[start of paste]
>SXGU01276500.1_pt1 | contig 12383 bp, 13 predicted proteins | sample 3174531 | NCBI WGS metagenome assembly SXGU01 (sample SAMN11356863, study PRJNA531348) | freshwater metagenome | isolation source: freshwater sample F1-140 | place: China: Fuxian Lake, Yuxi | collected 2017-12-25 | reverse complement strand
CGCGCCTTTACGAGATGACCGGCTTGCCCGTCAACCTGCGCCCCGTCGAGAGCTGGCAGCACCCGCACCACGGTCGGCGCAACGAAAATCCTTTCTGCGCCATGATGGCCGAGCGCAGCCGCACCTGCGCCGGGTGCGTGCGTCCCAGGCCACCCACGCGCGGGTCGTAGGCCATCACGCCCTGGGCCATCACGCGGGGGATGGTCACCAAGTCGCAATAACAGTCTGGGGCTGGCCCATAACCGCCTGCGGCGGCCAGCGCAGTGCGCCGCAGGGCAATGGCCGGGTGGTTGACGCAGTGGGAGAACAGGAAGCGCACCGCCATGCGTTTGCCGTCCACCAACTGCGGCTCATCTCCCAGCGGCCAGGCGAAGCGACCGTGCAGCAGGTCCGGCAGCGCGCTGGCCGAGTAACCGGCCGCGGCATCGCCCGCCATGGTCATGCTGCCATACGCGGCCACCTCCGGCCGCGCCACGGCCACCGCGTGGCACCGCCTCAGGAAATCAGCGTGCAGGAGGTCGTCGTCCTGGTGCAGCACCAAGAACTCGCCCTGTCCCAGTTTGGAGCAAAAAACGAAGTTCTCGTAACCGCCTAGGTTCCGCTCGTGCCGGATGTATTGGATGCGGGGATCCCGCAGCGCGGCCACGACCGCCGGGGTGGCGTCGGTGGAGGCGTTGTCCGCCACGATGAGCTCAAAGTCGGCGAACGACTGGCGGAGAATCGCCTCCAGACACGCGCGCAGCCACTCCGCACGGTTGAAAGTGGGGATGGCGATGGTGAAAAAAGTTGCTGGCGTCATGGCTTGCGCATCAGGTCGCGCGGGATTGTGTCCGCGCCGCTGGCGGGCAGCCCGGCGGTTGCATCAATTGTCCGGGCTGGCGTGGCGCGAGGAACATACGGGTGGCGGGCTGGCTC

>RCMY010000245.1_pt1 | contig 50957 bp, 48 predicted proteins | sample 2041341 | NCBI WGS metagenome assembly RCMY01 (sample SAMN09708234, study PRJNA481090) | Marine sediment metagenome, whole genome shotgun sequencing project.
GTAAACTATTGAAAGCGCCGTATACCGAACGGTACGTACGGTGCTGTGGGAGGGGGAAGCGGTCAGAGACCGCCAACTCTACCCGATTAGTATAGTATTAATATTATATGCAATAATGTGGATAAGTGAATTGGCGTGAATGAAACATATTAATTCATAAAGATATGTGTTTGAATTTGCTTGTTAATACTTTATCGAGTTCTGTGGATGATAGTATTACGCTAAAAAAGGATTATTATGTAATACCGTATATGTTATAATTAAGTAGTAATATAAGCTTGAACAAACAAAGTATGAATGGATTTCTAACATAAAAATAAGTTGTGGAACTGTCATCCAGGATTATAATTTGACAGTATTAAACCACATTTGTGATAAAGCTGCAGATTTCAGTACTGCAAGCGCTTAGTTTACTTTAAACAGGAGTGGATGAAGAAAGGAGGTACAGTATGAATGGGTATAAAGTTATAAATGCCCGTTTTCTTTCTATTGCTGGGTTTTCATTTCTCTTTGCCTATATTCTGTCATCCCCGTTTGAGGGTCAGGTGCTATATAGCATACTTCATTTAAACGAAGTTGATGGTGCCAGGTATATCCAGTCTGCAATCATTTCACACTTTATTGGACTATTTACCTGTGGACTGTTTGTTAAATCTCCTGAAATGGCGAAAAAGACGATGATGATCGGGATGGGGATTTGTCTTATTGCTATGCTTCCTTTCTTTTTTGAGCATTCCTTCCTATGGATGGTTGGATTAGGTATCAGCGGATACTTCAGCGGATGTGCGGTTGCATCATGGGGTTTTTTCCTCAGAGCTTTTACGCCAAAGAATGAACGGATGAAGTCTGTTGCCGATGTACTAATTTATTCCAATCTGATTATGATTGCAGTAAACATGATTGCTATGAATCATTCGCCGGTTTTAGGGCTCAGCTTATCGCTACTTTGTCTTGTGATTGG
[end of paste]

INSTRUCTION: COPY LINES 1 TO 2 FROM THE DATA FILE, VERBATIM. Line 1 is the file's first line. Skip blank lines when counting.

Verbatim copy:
>SXGU01276500.1_pt1 | contig 12383 bp, 13 predicted proteins | sample 3174531 | NCBI WGS metagenome assembly SXGU01 (sample SAMN11356863, study PRJNA531348) | freshwater metagenome | isolation source: freshwater sample F1-140 | place: China: Fuxian Lake, Yuxi | collected 2017-12-25 | reverse complement strand
CGCGCCTTTACGAGATGACCGGCTTGCCCGTCAACCTGCGCCCCGTCGAGAGCTGGCAGCACCCGCACCACGGTCGGCGCAACGAAAATCCTTTCTGCGCCATGATGGCCGAGCGCAGCCGCACCTGCGCCGGGTGCGTGCGTCCCAGGCCACCCACGCGCGGGTCGTAGGCCATCACGCCCTGGGCCATCACGCGGGGGATGGTCACCAAGTCGCAATAACAGTCTGGGGCTGGCCCATAACCGCCTGCGGCGGCCAGCGCAGTGCGCCGCAGGGCAATGGCCGGGTGGTTGACGCAGTGGGAGAACAGGAAGCGCACCGCCATGCGTTTGCCGTCCACCAACTGCGGCTCATCTCCCAGCGGCCAGGCGAAGCGACCGTGCAGCAGGTCCGGCAGCGCGCTGGCCGAGTAACCGGCCGCGGCATCGCCCGCCATGGTCATGCTGCCATACGCGGCCACCTCCGGCCGCGCCACGGCCACCGCGTGGCACCGCCTCAGGAAATCAGCGTGCAGGAGGTCGTCGTCCTGGTGCAGCACCAAGAACTCGCCCTGTCCCAGTTTGGAGCAAAAAACGAAGTTCTCGTAACCGCCTAGGTTCCGCTCGTGCCGGATGTATTGGATGCGGGGATCCCGCAGCGCGGCCACGACCGCCGGGGTGGCGTCGGTGGAGGCGTTGTCCGCCACGATGAGCTCAAAGTCGGCGAACGACTGGCGGAGAATCGCCTCCAGACACGCGCGCAGCCACTCCGCACGGTTGAAAGTGGGGATGGCGATGGTGAAAAAAGTTGCTGGCGTCATGGCTTGCGCATCAGGTCGCGCGGGATTGTGTCCGCGCCGCTGGCGGGCAGCCCGGCGGTTGCATCAATTGTCCGGGCTGGCGTGGCGCGAGGAACATACGGGTGGCGGGCTGGCTC